The main principle of water harvesting is to work with nature, and make optimum use of available water resources, harvesting technologies, storage means and reuse during water scarce seasons.
The essence and success of water harvesting is to collect water during the rainy/wet seasons, store and use it for subsequent dry periods. To achieve this, it is important to understand the water cycle, the natural purification and water conservation as illustrated below.
For domesticuses in rural areas, the most common technique is small-scale rooftop rainwater harvesting where rainwater is collected on the roof (catchment area) and transported via gutters to a storage reservoirfrom where it’s channeled to the points of consumption.
Below are some two models of rooftop rainwater harvesting.
For agricultural uses, several methods are usually used to collect surface runoff rainwater. Some of these models include;
Other water harvesting techniques for small-scale irrigation include;
- Contour terracing
- Contour bunding, graded bunding and field bunding
- Contour furrowing, cropping and contour grassed strips accompanied by tillage and cultivation along contours
- Construction of shrub-checks of appropriate designs and materials for water spreading
- Recharging aquifers (groundwater conservation) via water spreading and infiltration techniques
- Dykes to control water spreading
- Subsurface dams at valleys where the abutment below the surface is relatively impervious and the bedrock is not too deep.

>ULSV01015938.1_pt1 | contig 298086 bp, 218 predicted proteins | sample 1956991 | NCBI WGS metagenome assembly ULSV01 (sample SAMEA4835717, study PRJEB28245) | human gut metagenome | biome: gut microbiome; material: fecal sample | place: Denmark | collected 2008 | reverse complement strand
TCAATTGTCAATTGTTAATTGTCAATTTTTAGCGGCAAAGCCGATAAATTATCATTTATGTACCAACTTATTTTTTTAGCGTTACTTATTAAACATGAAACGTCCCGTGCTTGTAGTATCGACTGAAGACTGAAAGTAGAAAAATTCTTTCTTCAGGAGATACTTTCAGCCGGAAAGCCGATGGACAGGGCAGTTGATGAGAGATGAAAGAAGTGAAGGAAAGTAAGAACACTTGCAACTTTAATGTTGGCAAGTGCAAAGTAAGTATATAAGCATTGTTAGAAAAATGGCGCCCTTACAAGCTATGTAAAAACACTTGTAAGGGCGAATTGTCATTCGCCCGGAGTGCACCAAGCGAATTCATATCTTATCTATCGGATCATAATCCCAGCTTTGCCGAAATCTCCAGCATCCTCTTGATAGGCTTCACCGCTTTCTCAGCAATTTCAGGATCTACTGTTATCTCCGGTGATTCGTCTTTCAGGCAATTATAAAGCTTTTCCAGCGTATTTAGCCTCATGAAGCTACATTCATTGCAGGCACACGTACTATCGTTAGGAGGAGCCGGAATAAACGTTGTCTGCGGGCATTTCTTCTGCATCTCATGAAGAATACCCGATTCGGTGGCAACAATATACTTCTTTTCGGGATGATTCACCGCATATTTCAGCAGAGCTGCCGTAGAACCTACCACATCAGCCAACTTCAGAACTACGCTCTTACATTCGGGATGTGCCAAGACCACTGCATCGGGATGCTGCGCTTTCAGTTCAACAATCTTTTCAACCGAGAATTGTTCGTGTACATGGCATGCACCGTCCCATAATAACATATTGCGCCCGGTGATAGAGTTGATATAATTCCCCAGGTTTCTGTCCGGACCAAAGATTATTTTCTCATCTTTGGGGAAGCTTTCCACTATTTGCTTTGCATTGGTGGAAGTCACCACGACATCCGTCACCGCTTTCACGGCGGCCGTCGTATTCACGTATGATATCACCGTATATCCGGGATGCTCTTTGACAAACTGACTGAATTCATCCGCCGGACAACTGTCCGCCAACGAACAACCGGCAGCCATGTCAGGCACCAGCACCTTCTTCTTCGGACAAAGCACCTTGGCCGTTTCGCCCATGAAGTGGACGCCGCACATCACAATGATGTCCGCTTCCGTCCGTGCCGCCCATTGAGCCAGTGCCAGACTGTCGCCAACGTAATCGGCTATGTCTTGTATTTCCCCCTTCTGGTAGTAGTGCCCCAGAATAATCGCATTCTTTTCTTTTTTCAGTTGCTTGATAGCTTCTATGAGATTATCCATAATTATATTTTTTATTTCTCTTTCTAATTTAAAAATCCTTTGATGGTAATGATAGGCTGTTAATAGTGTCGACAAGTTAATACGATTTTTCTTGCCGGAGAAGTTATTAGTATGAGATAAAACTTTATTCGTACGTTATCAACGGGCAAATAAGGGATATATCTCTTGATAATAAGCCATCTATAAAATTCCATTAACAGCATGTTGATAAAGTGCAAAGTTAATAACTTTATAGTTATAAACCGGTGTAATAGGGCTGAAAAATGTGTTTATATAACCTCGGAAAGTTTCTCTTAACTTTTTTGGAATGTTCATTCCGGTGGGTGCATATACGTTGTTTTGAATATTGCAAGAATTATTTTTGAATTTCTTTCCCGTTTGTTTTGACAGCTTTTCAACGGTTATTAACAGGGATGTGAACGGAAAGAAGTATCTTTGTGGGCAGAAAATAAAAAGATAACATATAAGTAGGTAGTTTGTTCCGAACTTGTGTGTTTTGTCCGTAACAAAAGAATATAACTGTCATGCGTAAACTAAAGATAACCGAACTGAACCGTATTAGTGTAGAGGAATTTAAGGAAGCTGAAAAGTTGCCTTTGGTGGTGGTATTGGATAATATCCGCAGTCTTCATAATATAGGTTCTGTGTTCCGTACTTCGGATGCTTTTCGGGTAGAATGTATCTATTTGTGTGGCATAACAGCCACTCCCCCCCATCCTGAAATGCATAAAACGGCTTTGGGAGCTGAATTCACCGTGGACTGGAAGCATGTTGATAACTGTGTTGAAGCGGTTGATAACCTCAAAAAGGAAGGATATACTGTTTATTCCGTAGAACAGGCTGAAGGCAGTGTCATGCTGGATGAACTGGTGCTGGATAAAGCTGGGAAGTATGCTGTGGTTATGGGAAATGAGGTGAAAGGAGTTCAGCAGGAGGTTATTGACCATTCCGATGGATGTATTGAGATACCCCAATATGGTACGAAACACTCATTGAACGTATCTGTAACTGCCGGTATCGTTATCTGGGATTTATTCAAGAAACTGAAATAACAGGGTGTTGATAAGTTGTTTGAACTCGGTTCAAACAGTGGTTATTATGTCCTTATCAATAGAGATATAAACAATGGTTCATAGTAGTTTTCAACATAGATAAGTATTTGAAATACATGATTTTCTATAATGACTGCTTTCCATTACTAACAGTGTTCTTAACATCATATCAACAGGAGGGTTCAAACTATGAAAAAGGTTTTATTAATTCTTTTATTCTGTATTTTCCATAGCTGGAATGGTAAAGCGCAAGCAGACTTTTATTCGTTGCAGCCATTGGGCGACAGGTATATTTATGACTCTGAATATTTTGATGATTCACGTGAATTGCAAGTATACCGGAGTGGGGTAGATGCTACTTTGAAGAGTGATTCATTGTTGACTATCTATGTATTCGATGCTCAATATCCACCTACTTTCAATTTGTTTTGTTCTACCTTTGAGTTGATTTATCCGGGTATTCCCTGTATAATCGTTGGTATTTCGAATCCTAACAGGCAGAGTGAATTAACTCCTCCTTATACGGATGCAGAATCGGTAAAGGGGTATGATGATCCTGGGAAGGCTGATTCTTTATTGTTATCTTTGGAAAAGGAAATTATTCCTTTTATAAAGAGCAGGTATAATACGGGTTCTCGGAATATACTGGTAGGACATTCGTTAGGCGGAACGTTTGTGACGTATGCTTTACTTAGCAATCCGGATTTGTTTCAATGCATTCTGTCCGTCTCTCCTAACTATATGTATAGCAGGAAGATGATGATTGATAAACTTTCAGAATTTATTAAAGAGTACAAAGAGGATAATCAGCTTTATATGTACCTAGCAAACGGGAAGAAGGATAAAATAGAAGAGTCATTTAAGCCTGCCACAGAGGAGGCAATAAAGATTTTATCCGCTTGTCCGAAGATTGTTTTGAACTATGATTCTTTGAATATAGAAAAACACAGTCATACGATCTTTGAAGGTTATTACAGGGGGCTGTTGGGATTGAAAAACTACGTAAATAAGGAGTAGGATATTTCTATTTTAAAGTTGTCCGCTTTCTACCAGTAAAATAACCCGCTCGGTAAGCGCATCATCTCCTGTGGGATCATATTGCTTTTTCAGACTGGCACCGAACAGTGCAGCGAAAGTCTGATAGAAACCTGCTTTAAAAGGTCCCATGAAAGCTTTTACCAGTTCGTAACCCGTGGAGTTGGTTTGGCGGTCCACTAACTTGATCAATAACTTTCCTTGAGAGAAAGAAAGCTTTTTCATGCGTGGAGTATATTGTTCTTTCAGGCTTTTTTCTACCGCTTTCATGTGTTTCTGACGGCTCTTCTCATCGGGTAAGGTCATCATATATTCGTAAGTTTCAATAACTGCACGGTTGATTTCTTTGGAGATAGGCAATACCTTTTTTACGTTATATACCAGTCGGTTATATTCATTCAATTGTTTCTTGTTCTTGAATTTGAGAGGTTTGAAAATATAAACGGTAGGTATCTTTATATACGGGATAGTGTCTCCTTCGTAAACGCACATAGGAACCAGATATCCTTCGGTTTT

For precautionary purposes, it’s recommended that a basic water quality test is carried out on collected rainwater during the first instances or regularly following the completion of the harvesting infrastructure. Further testing, including for the presence of mosquito larvae, are necessary whenever the quality of the water is in doubt.
Some important preventive measures include:
- Keeping catchment areas like rooftops clean.
- Preventing the first dirty flush entering tanks (via diversion structures).
- Covering all tanks including aquifers and open wells.
- Fencing off catchment areas (e.g. by thorn bushes or barbed wires) to prevent animals from contaminating harvesting areas.
- Marking protection zones.
- Educating participants on Hygiene awareness and practices.
- Removing breeding places for mosquitoes, snails and larvae.
- Regularly testing the water quality.
- Cleaning the water storage structures regularly especially at the onset of rainy season.